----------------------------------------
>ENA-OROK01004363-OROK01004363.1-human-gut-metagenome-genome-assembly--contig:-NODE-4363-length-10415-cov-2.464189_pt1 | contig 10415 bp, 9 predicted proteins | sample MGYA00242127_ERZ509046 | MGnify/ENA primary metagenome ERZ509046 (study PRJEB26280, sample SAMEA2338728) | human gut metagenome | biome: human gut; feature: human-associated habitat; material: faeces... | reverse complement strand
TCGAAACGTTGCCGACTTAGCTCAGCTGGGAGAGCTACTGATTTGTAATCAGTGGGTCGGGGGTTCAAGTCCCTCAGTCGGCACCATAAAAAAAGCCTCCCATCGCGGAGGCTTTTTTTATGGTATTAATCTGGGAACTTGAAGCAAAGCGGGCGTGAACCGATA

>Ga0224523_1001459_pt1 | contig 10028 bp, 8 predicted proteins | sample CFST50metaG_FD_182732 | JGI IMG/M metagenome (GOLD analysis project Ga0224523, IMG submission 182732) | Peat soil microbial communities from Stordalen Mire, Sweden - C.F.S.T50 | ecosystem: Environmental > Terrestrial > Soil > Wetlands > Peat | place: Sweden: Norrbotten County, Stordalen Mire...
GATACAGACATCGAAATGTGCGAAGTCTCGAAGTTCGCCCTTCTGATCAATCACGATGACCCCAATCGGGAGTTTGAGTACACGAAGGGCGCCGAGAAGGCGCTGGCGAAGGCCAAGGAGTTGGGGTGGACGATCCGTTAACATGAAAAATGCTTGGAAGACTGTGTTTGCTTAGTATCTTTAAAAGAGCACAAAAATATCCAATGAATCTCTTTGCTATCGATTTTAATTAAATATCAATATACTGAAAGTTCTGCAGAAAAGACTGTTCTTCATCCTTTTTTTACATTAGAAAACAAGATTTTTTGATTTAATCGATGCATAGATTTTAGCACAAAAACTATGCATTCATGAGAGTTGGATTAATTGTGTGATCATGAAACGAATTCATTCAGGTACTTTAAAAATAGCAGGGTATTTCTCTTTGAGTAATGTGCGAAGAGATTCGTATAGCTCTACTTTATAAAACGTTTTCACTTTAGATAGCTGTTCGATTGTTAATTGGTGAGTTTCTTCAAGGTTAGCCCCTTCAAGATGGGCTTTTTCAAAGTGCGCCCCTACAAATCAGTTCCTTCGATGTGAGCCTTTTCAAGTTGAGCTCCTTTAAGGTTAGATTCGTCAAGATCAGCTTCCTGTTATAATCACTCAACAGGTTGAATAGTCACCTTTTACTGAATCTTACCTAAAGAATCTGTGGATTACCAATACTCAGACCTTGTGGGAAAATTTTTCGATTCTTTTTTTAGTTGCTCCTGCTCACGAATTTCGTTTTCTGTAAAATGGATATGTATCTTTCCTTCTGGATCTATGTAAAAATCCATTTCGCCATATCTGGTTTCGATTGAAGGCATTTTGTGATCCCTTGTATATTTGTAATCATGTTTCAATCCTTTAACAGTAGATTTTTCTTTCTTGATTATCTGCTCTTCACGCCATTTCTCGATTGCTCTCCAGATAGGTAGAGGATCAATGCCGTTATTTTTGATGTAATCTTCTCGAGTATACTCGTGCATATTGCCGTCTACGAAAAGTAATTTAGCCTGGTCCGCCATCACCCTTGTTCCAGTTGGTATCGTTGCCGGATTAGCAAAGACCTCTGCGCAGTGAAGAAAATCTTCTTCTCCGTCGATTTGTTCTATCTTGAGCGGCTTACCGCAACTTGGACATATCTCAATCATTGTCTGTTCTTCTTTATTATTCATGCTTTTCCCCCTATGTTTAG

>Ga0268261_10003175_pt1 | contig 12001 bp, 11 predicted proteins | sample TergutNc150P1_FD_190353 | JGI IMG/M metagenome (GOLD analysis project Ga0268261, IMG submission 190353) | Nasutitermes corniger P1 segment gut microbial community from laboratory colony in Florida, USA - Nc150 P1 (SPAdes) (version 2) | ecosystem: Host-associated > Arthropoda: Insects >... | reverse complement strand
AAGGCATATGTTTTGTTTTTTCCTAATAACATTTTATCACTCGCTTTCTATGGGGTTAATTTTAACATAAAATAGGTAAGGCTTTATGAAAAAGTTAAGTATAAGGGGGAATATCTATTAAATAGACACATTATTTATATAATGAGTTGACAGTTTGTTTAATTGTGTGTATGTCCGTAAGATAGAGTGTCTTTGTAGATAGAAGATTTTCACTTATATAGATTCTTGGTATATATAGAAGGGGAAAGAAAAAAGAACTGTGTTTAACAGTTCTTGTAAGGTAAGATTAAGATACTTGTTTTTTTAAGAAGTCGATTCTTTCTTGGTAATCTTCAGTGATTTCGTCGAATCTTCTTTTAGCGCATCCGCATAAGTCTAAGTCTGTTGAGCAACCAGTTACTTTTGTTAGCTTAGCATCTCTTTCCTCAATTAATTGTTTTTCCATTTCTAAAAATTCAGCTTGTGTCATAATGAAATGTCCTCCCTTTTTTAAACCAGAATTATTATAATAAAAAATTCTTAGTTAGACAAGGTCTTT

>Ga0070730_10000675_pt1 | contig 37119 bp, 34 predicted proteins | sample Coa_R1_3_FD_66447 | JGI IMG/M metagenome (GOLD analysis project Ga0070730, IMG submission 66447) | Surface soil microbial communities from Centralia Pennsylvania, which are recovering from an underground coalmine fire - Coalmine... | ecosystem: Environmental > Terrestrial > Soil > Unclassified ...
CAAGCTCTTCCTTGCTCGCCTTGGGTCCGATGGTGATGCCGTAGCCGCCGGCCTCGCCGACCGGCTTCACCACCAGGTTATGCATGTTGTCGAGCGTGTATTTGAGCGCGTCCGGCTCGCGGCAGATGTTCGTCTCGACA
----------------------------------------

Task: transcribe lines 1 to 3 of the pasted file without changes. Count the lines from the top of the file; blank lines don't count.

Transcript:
>ENA-OROK01004363-OROK01004363.1-human-gut-metagenome-genome-assembly--contig:-NODE-4363-length-10415-cov-2.464189_pt1 | contig 10415 bp, 9 predicted proteins | sample MGYA00242127_ERZ509046 | MGnify/ENA primary metagenome ERZ509046 (study PRJEB26280, sample SAMEA2338728) | human gut metagenome | biome: human gut; feature: human-associated habitat; material: faeces... | reverse complement strand
TCGAAACGTTGCCGACTTAGCTCAGCTGGGAGAGCTACTGATTTGTAATCAGTGGGTCGGGGGTTCAAGTCCCTCAGTCGGCACCATAAAAAAAGCCTCCCATCGCGGAGGCTTTTTTTATGGTATTAATCTGGGAACTTGAAGCAAAGCGGGCGTGAACCGATA

>Ga0224523_1001459_pt1 | contig 10028 bp, 8 predicted proteins | sample CFST50metaG_FD_182732 | JGI IMG/M metagenome (GOLD analysis project Ga0224523, IMG submission 182732) | Peat soil microbial communities from Stordalen Mire, Sweden - C.F.S.T50 | ecosystem: Environmental > Terrestrial > Soil > Wetlands > Peat | place: Sweden: Norrbotten County, Stordalen Mire...